SMEs are "killing it" on Instagram in the battle between the Davids and Goliaths of the business world, Amy Coles, head of brand development and Instagram’s sixth employee, told The Guardian’s Changing Media Summit.
She said there was a big opportunity because "one in every four minutes you spend on a mobile is spent on Instagram or Facebook" in the UK, and half of Instagram users follow at least one brand.
Coles highlighted five UK-based small businesses that she said are successfully using Instagram by being "authentic", having a "consistent" visual message and being willing to experiment or refine the message.
Makes jeans in Cardigan, Wales, a town that used to be the biggest producer of denim in the UK until the factory closed down. Hiut Denim founder David Hieatt has made it his mission to return the 400 jobs that were lost.
Hiut Denim, which currently employs 16 people, has tried to humanise the brand by posting not only photos of its products but also the employees behind them. A limited run that Hiut Denim posted on Instagram sold out within 24 hours.
Open day. April 1. We invite our customers to head west. Have some food with us. Hear some music. And listen to our plans for 2016. And then drink some local beer. If you can't make it, it will go out live on Periscope. #hiutdenim #rawdenim #selvedge #westwales #makers #ideas Photo by @andrewpaynter
A watch brand, based in West Drayton, Middlesex, that is inspired by the British seaside.
Using the hashtag #goodtimes, Shore Projects encouraged people to wear their colourful watches and share their own experiences around the shoreline.
According to Coles, "platforms like Instagram have enabled Shore Projects to showcase their watches to a global audience" and the company has become "a global brand" as retailers from around the world have ordered its products.
Wool & The Gang
London-based knitting company focused on sustainability and design.
With a belief that "knitting is the new yoga", Wool & The Gang try to bring mindfulness to its products.
"When you look through their profile grid, you’ll see these themes come through," Coles says. "You’ll see products – the yarn itself and the ready-made products created by the Gang, you’ll see knitting action shots, what they call knitting porn, and fashion-focused lifestyle shots.
"They have a consistent colour palette, shot style, tone of voice. As soon as I see an image or video from them come up in my feed, I know its Wool & The Gang, even if there’s no logo."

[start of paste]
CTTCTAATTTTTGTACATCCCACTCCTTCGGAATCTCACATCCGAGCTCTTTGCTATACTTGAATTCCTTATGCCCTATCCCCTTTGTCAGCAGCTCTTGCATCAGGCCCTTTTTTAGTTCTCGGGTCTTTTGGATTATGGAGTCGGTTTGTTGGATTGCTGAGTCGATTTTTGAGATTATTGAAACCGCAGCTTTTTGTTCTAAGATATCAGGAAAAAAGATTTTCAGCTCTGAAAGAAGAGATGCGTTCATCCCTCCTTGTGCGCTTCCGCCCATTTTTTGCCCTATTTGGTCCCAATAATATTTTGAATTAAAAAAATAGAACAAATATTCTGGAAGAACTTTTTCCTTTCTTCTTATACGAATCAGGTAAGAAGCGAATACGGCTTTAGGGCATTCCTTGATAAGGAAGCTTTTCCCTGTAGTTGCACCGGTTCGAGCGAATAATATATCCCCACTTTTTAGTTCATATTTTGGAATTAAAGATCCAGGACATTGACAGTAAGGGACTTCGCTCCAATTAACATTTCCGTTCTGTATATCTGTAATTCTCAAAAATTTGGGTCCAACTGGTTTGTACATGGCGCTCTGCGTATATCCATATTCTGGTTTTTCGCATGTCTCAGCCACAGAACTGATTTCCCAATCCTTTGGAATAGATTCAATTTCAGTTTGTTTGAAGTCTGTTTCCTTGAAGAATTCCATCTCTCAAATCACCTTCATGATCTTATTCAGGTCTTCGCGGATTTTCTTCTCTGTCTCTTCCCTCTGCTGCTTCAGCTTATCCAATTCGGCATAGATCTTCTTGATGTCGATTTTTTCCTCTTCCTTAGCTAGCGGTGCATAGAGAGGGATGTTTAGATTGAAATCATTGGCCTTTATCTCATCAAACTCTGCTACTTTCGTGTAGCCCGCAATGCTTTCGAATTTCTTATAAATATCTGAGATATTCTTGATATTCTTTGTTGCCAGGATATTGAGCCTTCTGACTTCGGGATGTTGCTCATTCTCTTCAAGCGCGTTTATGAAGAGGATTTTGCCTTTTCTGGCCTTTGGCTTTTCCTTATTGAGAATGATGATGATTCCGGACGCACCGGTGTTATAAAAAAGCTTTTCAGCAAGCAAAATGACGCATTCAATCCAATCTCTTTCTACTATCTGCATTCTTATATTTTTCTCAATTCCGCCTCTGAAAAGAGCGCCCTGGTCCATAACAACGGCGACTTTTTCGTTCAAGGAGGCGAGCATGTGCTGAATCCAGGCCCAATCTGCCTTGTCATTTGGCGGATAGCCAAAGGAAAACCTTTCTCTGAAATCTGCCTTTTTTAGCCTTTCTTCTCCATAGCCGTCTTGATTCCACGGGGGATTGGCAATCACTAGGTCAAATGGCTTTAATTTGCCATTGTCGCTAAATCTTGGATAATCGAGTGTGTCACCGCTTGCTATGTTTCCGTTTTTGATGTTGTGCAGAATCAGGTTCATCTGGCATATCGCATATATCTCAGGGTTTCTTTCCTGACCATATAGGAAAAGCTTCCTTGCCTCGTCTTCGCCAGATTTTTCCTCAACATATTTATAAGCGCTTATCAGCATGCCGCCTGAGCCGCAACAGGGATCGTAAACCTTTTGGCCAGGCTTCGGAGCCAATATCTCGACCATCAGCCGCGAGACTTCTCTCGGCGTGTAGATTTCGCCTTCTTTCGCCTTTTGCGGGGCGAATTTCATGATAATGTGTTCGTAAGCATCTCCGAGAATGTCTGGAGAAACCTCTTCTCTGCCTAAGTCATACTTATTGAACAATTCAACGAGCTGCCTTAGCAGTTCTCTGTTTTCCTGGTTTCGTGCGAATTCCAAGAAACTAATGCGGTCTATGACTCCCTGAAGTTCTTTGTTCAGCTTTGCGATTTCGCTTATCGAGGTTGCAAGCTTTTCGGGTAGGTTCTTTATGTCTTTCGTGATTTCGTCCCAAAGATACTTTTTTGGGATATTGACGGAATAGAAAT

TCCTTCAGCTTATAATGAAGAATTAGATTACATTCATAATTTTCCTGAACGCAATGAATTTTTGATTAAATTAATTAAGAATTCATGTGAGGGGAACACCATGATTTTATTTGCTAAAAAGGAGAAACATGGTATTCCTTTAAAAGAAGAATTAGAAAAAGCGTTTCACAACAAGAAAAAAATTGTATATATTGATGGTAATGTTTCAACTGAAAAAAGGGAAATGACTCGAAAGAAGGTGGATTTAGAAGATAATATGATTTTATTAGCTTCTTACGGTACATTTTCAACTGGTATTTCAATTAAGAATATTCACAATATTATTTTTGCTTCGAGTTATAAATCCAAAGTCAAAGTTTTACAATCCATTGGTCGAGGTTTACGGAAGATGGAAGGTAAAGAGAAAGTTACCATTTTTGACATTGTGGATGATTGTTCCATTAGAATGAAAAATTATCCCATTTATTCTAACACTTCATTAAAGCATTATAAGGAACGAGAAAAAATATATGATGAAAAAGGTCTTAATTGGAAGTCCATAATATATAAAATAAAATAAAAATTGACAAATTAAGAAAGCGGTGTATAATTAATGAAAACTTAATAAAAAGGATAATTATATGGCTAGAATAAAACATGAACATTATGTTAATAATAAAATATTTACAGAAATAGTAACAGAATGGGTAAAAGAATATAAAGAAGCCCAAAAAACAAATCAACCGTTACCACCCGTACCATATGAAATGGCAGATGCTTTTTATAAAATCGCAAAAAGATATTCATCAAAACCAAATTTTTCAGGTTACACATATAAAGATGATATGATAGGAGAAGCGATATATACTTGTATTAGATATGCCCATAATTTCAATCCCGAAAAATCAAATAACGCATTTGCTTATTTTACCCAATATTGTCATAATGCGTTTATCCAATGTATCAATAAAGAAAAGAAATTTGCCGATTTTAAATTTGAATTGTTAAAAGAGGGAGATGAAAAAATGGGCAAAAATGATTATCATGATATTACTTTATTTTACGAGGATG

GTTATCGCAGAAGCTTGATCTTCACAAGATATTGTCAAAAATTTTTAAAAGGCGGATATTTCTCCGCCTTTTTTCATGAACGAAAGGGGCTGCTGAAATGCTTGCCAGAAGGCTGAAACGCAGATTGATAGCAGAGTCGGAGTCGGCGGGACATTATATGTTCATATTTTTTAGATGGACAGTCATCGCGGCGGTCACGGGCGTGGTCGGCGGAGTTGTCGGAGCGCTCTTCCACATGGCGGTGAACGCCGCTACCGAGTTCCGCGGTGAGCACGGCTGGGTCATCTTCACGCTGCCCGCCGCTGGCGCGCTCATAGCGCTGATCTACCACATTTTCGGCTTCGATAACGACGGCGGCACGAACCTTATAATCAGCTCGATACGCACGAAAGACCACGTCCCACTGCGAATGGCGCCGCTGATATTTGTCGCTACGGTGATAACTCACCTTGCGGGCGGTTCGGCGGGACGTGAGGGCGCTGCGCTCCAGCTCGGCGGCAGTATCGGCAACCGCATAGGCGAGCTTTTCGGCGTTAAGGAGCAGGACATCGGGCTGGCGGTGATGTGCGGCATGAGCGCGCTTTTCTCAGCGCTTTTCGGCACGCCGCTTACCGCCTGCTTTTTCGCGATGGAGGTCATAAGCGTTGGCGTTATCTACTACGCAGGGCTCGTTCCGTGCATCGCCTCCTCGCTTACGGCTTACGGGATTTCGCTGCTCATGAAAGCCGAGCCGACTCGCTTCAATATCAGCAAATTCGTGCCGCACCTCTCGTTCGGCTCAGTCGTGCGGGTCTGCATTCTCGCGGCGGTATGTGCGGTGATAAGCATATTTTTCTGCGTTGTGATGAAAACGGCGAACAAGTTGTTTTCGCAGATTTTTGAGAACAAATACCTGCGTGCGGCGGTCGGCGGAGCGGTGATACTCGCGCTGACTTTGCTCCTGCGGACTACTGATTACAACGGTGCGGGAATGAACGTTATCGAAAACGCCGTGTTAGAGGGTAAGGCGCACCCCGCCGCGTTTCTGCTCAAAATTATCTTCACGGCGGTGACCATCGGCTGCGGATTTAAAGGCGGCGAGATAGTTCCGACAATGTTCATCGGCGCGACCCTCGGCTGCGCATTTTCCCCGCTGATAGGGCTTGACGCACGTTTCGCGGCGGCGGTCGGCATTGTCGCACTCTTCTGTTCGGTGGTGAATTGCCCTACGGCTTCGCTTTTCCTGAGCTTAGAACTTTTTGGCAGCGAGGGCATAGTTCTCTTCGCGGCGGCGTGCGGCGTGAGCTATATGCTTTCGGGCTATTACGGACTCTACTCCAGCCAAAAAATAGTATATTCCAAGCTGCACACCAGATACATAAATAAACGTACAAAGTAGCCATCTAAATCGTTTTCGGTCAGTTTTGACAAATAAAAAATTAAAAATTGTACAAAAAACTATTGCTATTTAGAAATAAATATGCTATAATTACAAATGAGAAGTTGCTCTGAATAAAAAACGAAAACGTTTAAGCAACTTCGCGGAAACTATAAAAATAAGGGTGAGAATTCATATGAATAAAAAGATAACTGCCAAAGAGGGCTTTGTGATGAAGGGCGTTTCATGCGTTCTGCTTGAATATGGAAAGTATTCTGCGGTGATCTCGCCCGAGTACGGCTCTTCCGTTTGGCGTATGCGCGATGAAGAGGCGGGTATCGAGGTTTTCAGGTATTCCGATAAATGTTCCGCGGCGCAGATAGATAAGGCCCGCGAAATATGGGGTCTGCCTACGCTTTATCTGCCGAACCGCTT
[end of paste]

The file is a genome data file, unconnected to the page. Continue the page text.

A mobile app company, based in east London, that shows people an edit of the best fashion, beauty and fitness products.
Grabble has recently started running mobile app install ads on Instagram. Instead of running ads to a broad audience, the company spent time analysing their current user base to understand who their most valuable customers are, and they use that insight to target the audiences on Instagram who are most similar.
Grabble also tailors its creative. "The lifestyle images they use on their account are great for people who are familiar with the brand and are seeing their content on a regular basis," Coles says, but the ad creative is designed differently for those "who may never have heard of Grabble before".
Bloom & Wild
Florist based in Chelsea, west London. The online service, aimed at busy customers, offers flower bouquets to order that can be posted through a letterbox.
Bloom & Wild was one of the first to test Instagram’s new ad products "that drive action".
The company used the Custom Audiences tool to reach new people with similar behaviours and attributes to their existing customers. They then tested their image and video creative.
By testing, revising and creating until they found what worked best, they increased their bouquet orders by 62 per cent.
Instagram’s parent company, Facebook, is expected to generate £1 billion in ad sales in the UK in 2016, according to eMarketer.
Critics have accused Facebook of hypocrisy when its UK company paid just £4,327 in corporation tax in 2014 – less than many SMEs – by booking many of its UK ad sales in Ireland. However, Facebook is changing the way it processes its revenue and booking more in the UK.